June 18, 2023 will mark 40 years since 10 Baha’i women were hanged in Shiraz. Their only ‘crime’ was their refusal to renounce their beliefs in a faith that promotes the principles of gender equality, unity, justice, and truthfulness. This collection highlights Baha’i Blog content relating to the ongoing persecution of Baha’is in Iran.
In today’s world and in my culture, it is often the talkative who are popular and at the centre of attention. Those who don’t speak a lot are considered shy and even boring. It is normal that when people are together, they talk the whole time. Any silence is awkward and has to be filled with chatter.
But here I would like to discuss the place of silence in the life I am striving to live. Words are useful for certain purposes and if used in the right way (as the before-mentioned article highlights), but beyond that, I think they can be destructive.
Baha’u’llah counsels us that: “The essence of true safety is to observe silence, to look at the end of things and to renounce the world.” 1 This means that silence, along with hindsight and detachment, protects us. But what does it protect us from? Baha’u’llah explains that we must:
… observe silence and refrain from idle talk. For the tongue is a smoldering fire, and excess of speech a deadly poison. Material fire consumeth the body, whereas the fire of the tongue devoureth both heart and soul. The force of the former lasteth but for a time, whilst the effects of the latter endureth a century. 2
So, silence protects us from talking too much about “nothing”, which is often thought of as an innocent and harmless past-time. But in fact, such talk is like a fire that consumes the heart and soul. When we talk too much, and without meaning and purpose, our inner energy is expended through trivial chatter. And often when we talk without purpose, our words can become negative. When our words are bitter and cruel, we release negative energy into the world and others are infected with it and may also spread this dark influence with their own words. So, like a fire that spreads from place to place, negative words spread from mouth to mouth, and heart to heart. Sometimes negative speech seems innocent, like complaining about our job. But once it is ingrained in us, this becomes our normal way of communicating. Have you noticed that when one person starts complaining about something, others will join in too?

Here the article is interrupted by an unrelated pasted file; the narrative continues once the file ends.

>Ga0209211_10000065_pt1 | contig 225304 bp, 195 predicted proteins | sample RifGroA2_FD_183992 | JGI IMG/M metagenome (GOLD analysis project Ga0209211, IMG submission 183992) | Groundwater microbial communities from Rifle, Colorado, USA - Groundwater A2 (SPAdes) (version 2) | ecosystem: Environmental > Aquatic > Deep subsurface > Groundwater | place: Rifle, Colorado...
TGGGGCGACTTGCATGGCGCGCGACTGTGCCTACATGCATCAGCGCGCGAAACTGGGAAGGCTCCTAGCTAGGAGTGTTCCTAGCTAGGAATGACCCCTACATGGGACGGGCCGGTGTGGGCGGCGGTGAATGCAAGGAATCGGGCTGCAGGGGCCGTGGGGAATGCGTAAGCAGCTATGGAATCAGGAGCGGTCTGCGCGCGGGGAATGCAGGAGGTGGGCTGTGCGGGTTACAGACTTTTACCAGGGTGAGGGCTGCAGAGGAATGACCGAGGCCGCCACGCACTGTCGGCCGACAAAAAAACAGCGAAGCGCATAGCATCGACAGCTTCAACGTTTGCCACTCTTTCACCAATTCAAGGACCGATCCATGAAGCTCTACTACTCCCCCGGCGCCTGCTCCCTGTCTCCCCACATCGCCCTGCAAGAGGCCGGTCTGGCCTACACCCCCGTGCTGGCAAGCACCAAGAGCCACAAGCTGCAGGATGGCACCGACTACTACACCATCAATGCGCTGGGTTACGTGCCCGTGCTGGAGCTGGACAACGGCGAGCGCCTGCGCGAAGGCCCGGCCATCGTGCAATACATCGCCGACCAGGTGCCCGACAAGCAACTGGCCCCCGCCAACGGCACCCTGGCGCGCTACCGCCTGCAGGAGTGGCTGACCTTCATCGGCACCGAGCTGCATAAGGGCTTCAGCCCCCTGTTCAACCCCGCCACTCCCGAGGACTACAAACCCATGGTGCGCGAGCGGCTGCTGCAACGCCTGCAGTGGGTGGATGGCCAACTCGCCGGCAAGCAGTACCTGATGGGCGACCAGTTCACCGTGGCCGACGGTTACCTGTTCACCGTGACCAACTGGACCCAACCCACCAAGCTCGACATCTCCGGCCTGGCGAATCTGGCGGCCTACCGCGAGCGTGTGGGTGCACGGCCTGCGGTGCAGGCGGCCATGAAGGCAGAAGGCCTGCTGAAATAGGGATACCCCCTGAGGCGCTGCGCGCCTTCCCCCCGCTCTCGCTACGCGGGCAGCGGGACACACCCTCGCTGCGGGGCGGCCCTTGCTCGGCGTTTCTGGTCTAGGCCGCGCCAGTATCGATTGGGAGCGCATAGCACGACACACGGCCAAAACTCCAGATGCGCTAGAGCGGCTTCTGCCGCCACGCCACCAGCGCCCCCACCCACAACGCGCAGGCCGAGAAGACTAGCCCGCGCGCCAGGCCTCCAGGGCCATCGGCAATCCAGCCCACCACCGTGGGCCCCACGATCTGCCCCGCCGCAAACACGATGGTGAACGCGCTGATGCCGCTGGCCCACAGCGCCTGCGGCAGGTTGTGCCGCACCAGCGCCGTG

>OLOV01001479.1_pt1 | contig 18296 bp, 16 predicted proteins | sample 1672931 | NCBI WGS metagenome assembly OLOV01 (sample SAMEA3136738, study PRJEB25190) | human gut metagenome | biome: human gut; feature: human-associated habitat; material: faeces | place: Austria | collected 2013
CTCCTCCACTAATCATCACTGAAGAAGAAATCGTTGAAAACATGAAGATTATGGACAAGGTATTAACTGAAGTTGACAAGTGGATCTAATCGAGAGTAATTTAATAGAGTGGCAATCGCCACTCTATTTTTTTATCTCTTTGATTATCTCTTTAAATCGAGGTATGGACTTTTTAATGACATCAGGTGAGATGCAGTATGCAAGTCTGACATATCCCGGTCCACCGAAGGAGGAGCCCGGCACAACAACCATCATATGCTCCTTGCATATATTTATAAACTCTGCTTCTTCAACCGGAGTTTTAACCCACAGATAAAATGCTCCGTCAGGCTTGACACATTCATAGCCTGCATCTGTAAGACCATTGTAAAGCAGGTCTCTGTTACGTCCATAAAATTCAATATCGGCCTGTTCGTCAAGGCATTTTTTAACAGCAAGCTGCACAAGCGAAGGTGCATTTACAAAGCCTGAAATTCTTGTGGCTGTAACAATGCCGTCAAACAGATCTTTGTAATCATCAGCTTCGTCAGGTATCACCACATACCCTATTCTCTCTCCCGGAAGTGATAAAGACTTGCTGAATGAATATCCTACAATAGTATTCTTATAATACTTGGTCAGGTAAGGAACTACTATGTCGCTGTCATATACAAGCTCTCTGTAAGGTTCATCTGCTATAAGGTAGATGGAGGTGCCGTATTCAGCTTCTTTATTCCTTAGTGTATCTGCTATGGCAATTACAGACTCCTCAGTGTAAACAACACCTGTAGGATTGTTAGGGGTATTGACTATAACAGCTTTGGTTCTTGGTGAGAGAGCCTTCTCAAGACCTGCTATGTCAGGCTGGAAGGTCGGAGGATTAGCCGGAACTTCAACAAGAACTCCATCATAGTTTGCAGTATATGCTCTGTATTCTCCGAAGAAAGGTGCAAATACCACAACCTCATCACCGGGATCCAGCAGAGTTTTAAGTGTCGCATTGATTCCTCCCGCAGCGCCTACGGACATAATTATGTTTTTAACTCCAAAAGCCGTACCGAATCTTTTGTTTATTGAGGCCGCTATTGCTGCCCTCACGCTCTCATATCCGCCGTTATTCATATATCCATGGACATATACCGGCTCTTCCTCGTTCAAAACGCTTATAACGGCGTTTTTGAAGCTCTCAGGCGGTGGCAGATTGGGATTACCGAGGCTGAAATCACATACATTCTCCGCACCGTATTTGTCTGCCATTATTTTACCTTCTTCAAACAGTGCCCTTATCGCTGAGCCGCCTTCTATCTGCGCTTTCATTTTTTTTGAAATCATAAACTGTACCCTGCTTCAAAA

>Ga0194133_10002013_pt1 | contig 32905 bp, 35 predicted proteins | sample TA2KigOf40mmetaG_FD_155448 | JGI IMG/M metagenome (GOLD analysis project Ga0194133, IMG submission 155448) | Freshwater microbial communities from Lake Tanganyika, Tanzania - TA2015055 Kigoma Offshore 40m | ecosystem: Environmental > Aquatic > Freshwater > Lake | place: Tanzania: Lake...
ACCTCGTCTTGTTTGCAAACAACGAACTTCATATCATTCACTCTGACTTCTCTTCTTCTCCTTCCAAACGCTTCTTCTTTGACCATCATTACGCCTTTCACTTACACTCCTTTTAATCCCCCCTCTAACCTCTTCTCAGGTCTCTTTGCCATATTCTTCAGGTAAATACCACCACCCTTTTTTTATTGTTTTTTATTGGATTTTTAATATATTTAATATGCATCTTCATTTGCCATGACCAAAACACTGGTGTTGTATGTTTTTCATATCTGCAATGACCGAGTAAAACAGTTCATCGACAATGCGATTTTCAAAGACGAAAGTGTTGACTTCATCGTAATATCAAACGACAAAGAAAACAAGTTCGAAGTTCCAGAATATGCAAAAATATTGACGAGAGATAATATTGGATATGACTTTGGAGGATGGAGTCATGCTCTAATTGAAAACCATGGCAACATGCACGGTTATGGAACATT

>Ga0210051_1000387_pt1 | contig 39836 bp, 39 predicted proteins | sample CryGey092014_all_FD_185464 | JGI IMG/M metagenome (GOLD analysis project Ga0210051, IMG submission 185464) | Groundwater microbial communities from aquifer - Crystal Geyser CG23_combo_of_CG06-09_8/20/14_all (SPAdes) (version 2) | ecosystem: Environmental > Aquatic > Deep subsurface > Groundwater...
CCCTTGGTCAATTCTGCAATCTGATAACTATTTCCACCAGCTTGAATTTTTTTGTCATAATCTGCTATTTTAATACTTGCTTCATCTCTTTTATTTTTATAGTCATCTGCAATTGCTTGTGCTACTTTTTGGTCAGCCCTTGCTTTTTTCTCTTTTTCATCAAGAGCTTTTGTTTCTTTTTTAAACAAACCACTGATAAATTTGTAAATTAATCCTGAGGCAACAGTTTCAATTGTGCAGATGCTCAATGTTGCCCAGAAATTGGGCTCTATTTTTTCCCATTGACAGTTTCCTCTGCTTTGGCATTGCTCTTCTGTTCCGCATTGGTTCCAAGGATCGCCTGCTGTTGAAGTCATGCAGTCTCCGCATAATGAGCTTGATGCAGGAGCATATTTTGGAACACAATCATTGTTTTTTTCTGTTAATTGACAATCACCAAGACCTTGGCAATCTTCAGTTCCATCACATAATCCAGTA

Negative talk is at its worst when we are speaking openly about other people’s faults, which is also known as backbiting. Baha’u’llah warns us to “regard backbiting as grievous error, and keep himself aloof from its dominion, inasmuch as backbiting quencheth the light of the heart, and extinguisheth the life of the soul.” 2 When we speak ill of others we are affecting our own soul, the listener’s soul, and the soul of the person we are criticising. The best thing is not to say anything bad about anyone, and instead reflect on our own shortcomings.
I think that silence also has a role to play in the purification of one’s mind and heart. Silence has been a tool for spiritual growth in both eastern and western religions for thousands of years. It helps to quieten the mind and make it more receptive to introspection and divine guidance.